I haven’t written about intermittent fasting (IF) for over a year now and I still get questions about it from clients and in DMs almost every week.
I do have a previous post from 2019 that is a quick read if you’re interested, but in this article I’ll dive a little deeper into both daily short fasts and extended fasts and tell you what the current research says about both. I’ll also cover if I still do extended fasts or daily IF at the end.
Let’s dive in.
Types of Fasts
There’s differences between the proposed benefits of fasts depending on their length, so let’s define IF vs. Extended Fasts first.
IF = daily fasting, the most common structure being fasting for 16 hours and having an 8 hour feeding window (ex. eating meals between noon and 8 PM). However there’s other variations such as alternate day feeding and OMAD (one meal a day) eating.
Extended fasts = fasting for 24 hours or longer (obviously not done daily). 24 hours fasts are sometimes done weekly or monthly, 48-72 hour fasts are often done quarterly.
There’s a large group of people that should not do any kind of fasting and I’m not promoting any type of fasting. On a spectrum from encouraging it to discouraging it, I’m actually more on the side of discouraging fasting, especially for certain groups of people (like women and those with disordered eating tendencies). You shouldn’t feel bad or lesser if someone brags about how long they have gone without eating. Fasting can also be a convenient way to pass off disordered eating as something socially acceptable and even “healthy”.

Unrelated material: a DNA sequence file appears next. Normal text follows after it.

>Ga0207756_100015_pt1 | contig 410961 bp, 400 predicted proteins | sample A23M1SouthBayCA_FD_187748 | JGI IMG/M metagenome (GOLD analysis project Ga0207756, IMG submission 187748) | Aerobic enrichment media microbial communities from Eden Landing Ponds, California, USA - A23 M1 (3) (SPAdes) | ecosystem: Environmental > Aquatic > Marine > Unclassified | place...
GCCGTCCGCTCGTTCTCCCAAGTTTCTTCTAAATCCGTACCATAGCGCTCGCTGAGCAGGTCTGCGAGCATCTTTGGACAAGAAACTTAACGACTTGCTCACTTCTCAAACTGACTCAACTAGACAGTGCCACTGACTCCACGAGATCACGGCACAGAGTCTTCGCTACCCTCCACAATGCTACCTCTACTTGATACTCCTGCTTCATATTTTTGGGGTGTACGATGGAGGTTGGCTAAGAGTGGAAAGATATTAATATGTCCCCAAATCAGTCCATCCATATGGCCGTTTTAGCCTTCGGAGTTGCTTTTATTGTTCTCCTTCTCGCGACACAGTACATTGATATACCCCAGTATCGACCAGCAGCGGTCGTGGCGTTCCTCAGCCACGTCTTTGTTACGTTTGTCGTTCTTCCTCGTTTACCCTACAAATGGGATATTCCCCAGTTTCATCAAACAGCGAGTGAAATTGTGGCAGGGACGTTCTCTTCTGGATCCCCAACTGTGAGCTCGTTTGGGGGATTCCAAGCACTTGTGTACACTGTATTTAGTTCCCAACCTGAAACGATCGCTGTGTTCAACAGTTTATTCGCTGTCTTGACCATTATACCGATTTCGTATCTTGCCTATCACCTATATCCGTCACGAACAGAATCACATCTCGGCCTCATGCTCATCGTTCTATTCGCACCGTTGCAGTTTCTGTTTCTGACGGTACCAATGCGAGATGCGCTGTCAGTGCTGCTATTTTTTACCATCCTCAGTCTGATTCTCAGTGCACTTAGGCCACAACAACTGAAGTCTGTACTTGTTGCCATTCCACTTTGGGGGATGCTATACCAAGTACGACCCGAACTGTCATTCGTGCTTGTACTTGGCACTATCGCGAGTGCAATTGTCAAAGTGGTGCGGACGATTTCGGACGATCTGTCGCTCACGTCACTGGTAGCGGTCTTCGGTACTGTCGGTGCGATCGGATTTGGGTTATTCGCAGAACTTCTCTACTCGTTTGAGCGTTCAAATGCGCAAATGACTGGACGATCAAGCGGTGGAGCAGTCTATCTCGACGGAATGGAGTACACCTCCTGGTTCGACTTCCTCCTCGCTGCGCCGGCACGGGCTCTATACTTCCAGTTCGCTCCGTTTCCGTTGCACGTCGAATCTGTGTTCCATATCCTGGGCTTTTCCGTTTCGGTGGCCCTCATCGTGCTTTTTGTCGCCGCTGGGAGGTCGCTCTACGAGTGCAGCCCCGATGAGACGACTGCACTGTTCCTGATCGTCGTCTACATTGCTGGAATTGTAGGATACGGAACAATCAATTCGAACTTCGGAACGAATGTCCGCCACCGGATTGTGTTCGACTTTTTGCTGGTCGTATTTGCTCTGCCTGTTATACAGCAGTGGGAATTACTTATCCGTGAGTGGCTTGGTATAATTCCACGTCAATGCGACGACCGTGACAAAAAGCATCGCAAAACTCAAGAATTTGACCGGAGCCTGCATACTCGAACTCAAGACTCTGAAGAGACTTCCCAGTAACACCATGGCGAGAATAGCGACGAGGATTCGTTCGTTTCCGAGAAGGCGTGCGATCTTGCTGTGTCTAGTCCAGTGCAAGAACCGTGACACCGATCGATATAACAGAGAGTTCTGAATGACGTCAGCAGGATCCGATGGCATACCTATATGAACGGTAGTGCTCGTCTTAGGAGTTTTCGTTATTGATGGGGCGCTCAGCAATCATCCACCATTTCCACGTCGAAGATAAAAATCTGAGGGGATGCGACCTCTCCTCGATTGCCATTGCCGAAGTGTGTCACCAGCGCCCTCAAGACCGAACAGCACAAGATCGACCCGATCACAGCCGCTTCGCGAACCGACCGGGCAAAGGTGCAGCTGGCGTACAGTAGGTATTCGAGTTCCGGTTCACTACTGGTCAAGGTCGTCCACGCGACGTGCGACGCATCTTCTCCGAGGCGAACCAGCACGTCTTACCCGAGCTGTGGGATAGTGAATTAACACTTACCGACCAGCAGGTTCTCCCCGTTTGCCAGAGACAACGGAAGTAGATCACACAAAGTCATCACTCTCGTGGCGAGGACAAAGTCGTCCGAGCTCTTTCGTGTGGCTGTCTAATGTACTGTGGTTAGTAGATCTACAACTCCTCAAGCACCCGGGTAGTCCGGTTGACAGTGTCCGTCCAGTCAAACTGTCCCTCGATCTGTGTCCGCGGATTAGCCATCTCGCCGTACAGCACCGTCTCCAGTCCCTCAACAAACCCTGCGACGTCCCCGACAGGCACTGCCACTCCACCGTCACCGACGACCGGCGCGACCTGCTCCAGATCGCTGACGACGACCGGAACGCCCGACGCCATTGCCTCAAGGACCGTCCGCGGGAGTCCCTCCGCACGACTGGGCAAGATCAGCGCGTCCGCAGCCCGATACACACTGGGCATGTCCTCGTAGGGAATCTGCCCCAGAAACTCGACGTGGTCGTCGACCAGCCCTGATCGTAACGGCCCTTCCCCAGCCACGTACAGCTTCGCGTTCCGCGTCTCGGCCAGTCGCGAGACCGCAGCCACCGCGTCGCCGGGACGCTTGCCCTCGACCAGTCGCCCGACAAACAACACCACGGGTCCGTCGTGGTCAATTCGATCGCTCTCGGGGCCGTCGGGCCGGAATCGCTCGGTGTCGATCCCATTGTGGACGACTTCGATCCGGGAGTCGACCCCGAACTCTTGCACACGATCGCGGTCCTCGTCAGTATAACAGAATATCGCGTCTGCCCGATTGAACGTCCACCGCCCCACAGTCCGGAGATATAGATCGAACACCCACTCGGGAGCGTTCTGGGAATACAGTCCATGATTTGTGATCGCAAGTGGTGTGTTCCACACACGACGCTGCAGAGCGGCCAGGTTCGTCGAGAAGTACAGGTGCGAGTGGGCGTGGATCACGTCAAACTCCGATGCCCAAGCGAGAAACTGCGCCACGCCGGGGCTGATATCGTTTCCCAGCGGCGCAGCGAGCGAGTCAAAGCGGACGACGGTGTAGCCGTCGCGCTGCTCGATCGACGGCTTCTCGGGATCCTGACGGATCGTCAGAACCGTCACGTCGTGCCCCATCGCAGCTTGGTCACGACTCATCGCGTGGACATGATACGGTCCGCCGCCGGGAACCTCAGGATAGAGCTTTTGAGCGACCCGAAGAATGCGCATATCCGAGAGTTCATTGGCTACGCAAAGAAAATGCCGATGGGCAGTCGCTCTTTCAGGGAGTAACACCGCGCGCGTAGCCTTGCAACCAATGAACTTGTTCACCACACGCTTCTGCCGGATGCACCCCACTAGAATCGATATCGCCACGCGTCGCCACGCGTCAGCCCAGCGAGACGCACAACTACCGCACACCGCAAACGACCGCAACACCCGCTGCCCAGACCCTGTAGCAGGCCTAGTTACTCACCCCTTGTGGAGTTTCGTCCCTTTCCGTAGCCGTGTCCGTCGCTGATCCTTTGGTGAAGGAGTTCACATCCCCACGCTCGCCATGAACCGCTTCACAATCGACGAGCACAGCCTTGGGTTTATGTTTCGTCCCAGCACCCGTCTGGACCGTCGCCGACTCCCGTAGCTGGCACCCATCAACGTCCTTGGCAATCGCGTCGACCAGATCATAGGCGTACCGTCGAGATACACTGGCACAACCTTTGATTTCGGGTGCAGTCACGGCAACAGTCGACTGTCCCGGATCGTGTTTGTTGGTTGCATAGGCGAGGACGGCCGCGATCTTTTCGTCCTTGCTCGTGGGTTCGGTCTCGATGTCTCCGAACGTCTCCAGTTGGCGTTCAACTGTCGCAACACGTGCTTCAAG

Do your own research. Talk to your doctor. If you decide you want to incorporate some type of fasting into your life be smart and don’t start with a 72 hour fast. Start small and see how YOUR body reacts. Many people just don’t respond well, so listen to what your body’s response is.
Looking at meta analyses1,2 (research that looks at all the prior research on a topic) on intermittent fasting, the results suggest that, for weight loss, intermittent fasting could be beneficial. However, there’s not really any research to show that it is more effective than regular ol’ calorie restriction. So, if your goal is weight loss and eating your meals in a smaller time window helps you adhere, go for it. If eating in a smaller window makes you hungrier and obsess about food more, know that you are not any worse off simply creating a calorie deficit regardless of meal time.
This quote from the conclusion from the cited research really seems to sum things up, “Both intermittent and continuous energy restriction achieved a comparable effect in promoting weight-loss and metabolic improvements.”3
As for general health and prolonged life benefits, there is some animal research that may support this in mice or rats who have been given an IF diet or alternate day feeding for all of their lives4. More research is needed on humans to see if calorie restriction, IF or IF with restricted calories would produce similar effects.